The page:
Bad words

If you wanna write, write a thousand words and read for at least half an hour a day.

I can’t remember where I found that advice – I was going to say ‘quote’, but I’m not sure it qualifies – but it’s still the best advice I could ever give any prospective author. The more you do the better you become. But there is a cost.

I love reading. I always have – I think all writers are readers first. Nothing thrills me like getting a new book by my favourite author – or, having picked a title up at random, look up an hour later and realise that you’ve just let someone new into your heart. It’s a dream. It’s bliss. It’s calorie-free and more nutritious than any diet.

But these days I’m finding that the more time I spend on writing, the better I get as I refine my craft, the less tolerant I am of bad writing. And, unfortunately, there’s a lot of it out there. I’m currently listening to an audiobook that is tormenting me with its overwrittenness. Not in a Terry Pratchett honeyed-prose way, or in an Adams-esque layering of surrealities, but in that bad old way:

“He frowned. He seemed unhappy.”

That sort of thing becomes extremely annoying over the course of a novel.

It’s frequently-given advice – to read books with a mind to its qualities of dialogue, of structure and character. But I don’t read to learn – or, if I do, I want to set aside time to do it properly. I read books because I love them. I love stories, of worlds far away or simply of worlds contained within one soul. My question is: does learning the skill of writing detract from the joy of reading?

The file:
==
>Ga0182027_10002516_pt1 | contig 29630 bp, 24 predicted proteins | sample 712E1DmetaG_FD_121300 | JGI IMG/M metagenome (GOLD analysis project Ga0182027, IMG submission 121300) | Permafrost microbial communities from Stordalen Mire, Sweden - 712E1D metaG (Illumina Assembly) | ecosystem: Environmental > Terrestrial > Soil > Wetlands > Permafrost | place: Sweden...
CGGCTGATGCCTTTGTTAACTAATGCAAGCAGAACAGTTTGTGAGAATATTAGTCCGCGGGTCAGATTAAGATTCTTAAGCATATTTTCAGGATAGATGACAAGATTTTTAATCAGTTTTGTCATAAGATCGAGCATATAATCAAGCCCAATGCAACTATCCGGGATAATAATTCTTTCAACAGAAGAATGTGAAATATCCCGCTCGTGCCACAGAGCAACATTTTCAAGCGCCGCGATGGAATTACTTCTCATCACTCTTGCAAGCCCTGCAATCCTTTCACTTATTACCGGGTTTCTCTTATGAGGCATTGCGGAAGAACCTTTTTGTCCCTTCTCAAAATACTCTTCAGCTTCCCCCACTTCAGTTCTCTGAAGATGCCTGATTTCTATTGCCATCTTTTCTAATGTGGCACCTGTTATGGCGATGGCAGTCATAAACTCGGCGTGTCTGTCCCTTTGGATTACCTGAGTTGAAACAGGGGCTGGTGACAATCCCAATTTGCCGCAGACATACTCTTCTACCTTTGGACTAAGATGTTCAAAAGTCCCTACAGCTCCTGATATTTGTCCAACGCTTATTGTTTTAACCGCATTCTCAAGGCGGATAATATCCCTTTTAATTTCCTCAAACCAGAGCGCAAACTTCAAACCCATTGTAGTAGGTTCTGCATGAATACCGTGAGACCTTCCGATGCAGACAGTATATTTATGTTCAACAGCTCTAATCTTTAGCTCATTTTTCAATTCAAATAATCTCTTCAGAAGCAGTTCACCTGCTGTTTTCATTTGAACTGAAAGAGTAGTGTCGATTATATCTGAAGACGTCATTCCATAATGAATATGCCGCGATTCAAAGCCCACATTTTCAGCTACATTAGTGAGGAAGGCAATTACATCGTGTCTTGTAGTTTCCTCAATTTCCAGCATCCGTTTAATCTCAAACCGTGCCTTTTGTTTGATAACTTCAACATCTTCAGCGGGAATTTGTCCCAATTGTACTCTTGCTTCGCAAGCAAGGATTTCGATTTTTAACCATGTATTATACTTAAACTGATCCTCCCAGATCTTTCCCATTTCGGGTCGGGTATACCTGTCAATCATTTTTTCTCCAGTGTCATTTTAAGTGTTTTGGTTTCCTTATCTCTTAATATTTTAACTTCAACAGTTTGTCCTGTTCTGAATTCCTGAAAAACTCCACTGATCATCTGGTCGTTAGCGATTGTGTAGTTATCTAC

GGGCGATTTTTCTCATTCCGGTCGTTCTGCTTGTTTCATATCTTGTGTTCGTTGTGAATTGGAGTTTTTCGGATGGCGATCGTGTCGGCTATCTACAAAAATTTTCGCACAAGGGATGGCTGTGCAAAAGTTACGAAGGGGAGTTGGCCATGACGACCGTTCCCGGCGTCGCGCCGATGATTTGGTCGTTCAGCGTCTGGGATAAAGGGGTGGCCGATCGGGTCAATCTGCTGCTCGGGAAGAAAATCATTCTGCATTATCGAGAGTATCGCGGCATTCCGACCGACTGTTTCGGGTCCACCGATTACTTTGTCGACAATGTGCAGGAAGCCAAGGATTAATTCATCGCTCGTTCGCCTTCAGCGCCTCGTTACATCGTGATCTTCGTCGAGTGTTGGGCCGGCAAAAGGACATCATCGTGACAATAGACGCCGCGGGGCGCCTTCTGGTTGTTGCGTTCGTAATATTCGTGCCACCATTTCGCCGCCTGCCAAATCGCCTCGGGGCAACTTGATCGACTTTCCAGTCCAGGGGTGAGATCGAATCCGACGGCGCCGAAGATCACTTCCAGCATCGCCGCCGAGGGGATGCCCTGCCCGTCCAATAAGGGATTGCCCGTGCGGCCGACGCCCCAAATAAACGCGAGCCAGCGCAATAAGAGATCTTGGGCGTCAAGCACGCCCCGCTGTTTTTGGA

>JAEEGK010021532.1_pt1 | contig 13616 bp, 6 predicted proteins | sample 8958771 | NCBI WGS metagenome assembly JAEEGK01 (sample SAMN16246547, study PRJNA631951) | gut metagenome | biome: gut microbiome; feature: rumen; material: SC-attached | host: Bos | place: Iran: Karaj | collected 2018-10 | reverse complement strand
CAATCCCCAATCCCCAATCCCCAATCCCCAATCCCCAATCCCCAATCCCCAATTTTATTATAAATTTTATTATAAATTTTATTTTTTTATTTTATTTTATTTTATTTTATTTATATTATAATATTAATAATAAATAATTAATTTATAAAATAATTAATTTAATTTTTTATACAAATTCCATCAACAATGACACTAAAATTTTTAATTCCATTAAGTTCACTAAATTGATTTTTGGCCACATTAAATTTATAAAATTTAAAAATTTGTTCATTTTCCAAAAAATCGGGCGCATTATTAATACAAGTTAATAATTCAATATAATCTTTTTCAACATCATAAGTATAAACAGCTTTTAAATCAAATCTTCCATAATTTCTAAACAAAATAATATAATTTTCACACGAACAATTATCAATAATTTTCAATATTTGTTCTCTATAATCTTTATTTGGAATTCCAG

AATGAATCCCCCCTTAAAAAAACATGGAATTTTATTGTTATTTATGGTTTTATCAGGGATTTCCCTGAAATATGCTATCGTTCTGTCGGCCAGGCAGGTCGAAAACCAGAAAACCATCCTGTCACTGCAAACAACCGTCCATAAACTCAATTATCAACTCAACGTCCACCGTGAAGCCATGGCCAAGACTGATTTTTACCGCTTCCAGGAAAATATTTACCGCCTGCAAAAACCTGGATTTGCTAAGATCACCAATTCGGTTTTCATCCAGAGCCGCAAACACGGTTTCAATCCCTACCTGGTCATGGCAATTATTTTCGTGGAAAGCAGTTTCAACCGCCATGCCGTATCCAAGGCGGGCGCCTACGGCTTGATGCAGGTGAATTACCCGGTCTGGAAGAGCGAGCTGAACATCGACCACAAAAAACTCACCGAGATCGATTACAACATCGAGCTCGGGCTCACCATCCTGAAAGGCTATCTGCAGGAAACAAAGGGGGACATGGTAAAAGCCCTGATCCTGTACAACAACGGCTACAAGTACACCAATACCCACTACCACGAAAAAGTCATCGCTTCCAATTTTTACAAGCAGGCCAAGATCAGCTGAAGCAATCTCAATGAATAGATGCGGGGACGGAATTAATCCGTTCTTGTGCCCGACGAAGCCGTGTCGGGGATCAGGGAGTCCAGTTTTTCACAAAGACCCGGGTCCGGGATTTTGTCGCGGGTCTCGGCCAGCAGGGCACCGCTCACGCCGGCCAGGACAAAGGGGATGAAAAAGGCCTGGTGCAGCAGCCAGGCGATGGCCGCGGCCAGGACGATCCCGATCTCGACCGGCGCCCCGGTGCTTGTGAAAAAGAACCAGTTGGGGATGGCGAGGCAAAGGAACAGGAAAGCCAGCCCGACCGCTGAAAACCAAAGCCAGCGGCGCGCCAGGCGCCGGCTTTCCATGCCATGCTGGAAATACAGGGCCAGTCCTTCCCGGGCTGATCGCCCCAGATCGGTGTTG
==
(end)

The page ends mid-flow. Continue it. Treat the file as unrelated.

I never pick up a book with the hope of being able to sneer at it. No-one, not reviewers or agents or (especially not) friends of the author, hopes a book is error-strewn and incompetent. I want to be enraptured. I want to learn. I want surprise, or thrills, or delight, or comfort – or all at the same time.

There is truly nothing in this world that gives me as much solitary pleasure as finding a book that I just cannot put down – no, not even that old male standby. Now, though, I find myself less able to get past the introduction without thinking ‘ah, so that was the inciting incident.’ ‘That character must have a deeper role to play or he wouldn’t have been brought in here.’ It is, frankly, a pain in the bum. Nothing gets my goat like a misplaced comma or unnecessary adverb.

Thankfully I’m still able to forget my practice when I get about a third of the way through. If I get that far without hurling it against a wall – and I’ve not needed a plasterer yet – than I know it’s all going to be okay. I’ve been ensnared by characters and story and the imperfections slowly fade into obscurity.

But it’s a good job I’ve got the audio version of this particular novel. My old desktop PC is a bit heavy to hurl around. And any resulting impact would likely need more than a plasterer to smooth out.

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